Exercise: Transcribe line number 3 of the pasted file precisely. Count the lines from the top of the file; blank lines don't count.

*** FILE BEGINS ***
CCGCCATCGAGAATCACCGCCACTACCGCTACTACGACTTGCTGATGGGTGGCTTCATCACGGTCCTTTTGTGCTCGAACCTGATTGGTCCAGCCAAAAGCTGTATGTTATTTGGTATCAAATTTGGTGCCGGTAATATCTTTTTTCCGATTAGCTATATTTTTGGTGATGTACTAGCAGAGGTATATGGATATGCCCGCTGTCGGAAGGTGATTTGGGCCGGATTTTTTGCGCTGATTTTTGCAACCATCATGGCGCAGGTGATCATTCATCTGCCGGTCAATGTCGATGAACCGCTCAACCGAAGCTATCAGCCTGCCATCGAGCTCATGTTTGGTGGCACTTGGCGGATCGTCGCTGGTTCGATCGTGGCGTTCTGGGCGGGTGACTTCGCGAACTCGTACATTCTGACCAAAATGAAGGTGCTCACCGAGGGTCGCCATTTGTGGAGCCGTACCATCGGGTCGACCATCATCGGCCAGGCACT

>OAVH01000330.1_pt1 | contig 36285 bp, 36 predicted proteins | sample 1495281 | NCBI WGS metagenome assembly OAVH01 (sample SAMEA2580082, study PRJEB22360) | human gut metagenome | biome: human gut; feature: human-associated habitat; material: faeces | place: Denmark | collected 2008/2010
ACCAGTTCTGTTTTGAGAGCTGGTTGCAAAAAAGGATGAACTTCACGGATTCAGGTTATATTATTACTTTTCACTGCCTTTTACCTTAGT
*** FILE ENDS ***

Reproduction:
ACCAGTTCTGTTTTGAGAGCTGGTTGCAAAAAAGGATGAACTTCACGGATTCAGGTTATATTATTACTTTTCACTGCCTTTTACCTTAGT